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Chris Marshall

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Employee engagement surveys ain’t no fad – there’s too much evidence that proves their worth


Employee engagement has been high on employers’ agendas for a few years now. Last year even the Government got in on the act by publishing the independent MacLeod Review. The HR community has been discussing the review widely ever since.

The report was published at a time when private sector companies were addressing the damage redundancies cause. Now because of the recently announced spending cuts, they are joined by HR practitioners in the public sector. But private sector organisations are not out of the woods yet and HR professionals are working hard on rebuilding employee engagement to pre-recession times. Everyone has become obsessed with engagement surveys. So how have they changed in the last ten years?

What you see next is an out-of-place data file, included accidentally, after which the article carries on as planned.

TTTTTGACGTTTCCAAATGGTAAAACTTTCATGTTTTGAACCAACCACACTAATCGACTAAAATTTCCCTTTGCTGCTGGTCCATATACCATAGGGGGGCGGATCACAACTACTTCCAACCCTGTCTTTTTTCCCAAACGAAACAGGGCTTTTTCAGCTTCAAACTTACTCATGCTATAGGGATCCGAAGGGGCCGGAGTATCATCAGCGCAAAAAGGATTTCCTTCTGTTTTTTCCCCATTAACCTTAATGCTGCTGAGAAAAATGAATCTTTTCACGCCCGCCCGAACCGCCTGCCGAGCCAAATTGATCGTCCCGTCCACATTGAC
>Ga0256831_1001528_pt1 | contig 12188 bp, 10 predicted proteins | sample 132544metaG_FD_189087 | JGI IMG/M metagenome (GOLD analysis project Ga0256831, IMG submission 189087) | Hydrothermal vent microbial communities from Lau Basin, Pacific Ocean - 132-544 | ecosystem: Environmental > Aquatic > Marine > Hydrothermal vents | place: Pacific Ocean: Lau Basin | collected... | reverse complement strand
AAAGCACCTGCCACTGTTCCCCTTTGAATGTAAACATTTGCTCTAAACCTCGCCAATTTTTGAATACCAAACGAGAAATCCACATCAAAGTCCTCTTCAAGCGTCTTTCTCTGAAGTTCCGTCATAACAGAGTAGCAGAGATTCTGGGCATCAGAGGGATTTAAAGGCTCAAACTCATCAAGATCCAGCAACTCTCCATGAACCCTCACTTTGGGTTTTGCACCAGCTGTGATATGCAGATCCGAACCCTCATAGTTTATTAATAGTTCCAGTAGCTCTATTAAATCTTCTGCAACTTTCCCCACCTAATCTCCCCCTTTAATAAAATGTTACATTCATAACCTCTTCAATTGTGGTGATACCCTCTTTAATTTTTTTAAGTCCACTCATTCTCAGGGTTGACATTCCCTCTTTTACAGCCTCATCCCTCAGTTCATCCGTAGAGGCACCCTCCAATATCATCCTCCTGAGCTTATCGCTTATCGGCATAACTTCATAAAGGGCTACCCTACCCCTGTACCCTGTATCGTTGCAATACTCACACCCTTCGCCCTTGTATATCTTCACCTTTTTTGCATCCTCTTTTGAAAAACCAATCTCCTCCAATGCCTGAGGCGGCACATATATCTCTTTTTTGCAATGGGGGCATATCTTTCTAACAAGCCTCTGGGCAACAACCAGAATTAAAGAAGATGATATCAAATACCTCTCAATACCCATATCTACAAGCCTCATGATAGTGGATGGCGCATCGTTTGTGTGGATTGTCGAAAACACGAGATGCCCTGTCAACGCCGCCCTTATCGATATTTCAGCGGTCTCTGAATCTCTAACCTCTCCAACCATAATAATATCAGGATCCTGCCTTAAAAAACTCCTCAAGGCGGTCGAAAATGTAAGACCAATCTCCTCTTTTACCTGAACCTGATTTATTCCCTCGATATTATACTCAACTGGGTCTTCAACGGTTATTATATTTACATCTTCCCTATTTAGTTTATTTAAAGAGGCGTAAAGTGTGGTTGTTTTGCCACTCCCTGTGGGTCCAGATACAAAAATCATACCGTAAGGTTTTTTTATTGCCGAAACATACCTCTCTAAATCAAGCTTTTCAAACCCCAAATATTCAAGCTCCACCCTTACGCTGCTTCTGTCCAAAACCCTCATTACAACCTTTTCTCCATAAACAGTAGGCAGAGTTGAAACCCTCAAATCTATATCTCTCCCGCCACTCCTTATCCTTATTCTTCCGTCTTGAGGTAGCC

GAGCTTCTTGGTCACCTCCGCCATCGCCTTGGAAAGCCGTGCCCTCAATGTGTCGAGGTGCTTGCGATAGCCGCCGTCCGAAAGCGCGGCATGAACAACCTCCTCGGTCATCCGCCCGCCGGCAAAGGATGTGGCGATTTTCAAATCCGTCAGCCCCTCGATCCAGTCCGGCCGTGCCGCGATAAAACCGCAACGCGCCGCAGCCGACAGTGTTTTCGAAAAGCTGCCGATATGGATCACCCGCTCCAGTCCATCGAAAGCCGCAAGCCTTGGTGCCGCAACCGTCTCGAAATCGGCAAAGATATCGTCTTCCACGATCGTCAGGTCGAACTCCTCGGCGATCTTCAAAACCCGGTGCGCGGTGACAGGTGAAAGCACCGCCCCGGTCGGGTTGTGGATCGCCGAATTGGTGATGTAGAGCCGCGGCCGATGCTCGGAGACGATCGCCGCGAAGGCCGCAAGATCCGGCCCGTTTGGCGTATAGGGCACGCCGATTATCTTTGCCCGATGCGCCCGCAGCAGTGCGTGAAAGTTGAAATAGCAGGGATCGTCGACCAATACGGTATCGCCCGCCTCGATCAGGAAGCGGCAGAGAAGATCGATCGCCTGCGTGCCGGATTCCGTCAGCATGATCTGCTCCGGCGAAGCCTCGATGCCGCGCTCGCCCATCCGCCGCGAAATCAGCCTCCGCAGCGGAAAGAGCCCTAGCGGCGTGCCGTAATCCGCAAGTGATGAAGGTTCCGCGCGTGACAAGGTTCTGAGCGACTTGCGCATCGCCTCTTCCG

First of all, the costs of engagement surveys have dropped significantly. The internet has made a massive difference to how data can be gathered and surveys have become much more affordable especially when it is possible to collect the data online. The analysis of the data and the generation of reports are also easier because of the continual development of sophisticated reporting software. We are now charging less today then we were ten years ago for a typical survey.

No wonder these changes helped to stimulate the market. Ten years ago engagement surveys were something that only ‘big’ companies did. Back then, ‘The Sunday Times Best Companies to Work For’  list consisted of 50 companies and they were pretty much all large organisations. They’re now also producing separate lists for medium and small companies. Many of our survey clients employ fewer than 200 people.